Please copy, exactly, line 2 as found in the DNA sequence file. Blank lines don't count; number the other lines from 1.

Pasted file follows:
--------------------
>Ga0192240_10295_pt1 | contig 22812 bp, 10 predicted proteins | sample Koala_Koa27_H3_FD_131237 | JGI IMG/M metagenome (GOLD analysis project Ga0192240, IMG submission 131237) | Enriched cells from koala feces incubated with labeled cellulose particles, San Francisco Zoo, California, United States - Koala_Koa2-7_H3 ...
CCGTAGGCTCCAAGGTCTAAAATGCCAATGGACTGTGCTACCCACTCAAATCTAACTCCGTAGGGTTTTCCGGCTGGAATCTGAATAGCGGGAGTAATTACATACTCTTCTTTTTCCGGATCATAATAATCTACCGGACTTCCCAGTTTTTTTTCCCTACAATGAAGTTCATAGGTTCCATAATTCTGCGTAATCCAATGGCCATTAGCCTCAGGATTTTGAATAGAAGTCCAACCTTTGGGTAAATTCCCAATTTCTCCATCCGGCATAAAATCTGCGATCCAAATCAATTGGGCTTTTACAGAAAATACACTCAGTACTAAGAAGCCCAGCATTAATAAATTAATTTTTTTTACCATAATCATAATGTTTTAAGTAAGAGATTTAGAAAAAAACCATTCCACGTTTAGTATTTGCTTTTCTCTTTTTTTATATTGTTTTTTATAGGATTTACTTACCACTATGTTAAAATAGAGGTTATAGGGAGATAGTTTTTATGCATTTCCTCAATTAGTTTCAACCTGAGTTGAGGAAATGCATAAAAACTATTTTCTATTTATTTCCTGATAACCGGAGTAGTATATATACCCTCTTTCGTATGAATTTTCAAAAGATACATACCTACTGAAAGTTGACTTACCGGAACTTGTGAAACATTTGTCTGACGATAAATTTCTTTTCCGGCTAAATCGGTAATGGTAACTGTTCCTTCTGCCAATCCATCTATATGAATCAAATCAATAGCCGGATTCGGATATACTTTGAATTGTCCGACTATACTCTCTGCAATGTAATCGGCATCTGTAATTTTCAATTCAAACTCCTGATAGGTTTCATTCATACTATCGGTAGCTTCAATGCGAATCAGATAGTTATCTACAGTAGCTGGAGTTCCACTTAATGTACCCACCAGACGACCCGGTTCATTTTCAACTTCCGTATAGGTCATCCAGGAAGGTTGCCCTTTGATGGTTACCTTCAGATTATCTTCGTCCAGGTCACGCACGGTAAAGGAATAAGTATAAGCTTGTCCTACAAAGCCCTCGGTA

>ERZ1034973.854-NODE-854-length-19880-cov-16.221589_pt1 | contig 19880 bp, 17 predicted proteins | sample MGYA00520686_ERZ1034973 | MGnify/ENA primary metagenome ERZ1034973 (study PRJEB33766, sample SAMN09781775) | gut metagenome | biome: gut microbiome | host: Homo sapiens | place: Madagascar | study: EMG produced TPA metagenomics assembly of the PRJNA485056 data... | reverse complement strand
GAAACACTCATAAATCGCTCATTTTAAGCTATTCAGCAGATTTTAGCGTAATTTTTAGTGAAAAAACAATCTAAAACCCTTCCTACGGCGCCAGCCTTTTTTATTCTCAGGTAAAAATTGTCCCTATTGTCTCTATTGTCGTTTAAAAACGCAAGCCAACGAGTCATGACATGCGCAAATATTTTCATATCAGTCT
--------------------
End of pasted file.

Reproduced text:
CCGTAGGCTCCAAGGTCTAAAATGCCAATGGACTGTGCTACCCACTCAAATCTAACTCCGTAGGGTTTTCCGGCTGGAATCTGAATAGCGGGAGTAATTACATACTCTTCTTTTTCCGGATCATAATAATCTACCGGACTTCCCAGTTTTTTTTCCCTACAATGAAGTTCATAGGTTCCATAATTCTGCGTAATCCAATGGCCATTAGCCTCAGGATTTTGAATAGAAGTCCAACCTTTGGGTAAATTCCCAATTTCTCCATCCGGCATAAAATCTGCGATCCAAATCAATTGGGCTTTTACAGAAAATACACTCAGTACTAAGAAGCCCAGCATTAATAAATTAATTTTTTTTACCATAATCATAATGTTTTAAGTAAGAGATTTAGAAAAAAACCATTCCACGTTTAGTATTTGCTTTTCTCTTTTTTTATATTGTTTTTTATAGGATTTACTTACCACTATGTTAAAATAGAGGTTATAGGGAGATAGTTTTTATGCATTTCCTCAATTAGTTTCAACCTGAGTTGAGGAAATGCATAAAAACTATTTTCTATTTATTTCCTGATAACCGGAGTAGTATATATACCCTCTTTCGTATGAATTTTCAAAAGATACATACCTACTGAAAGTTGACTTACCGGAACTTGTGAAACATTTGTCTGACGATAAATTTCTTTTCCGGCTAAATCGGTAATGGTAACTGTTCCTTCTGCCAATCCATCTATATGAATCAAATCAATAGCCGGATTCGGATATACTTTGAATTGTCCGACTATACTCTCTGCAATGTAATCGGCATCTGTAATTTTCAATTCAAACTCCTGATAGGTTTCATTCATACTATCGGTAGCTTCAATGCGAATCAGATAGTTATCTACAGTAGCTGGAGTTCCACTTAATGTACCCACCAGACGACCCGGTTCATTTTCAACTTCCGTATAGGTCATCCAGGAAGGTTGCCCTTTGATGGTTACCTTCAGATTATCTTCGTCCAGGTCACGCACGGTAAAGGAATAAGTATAAGCTTGTCCTACAAAGCCCTCGGTA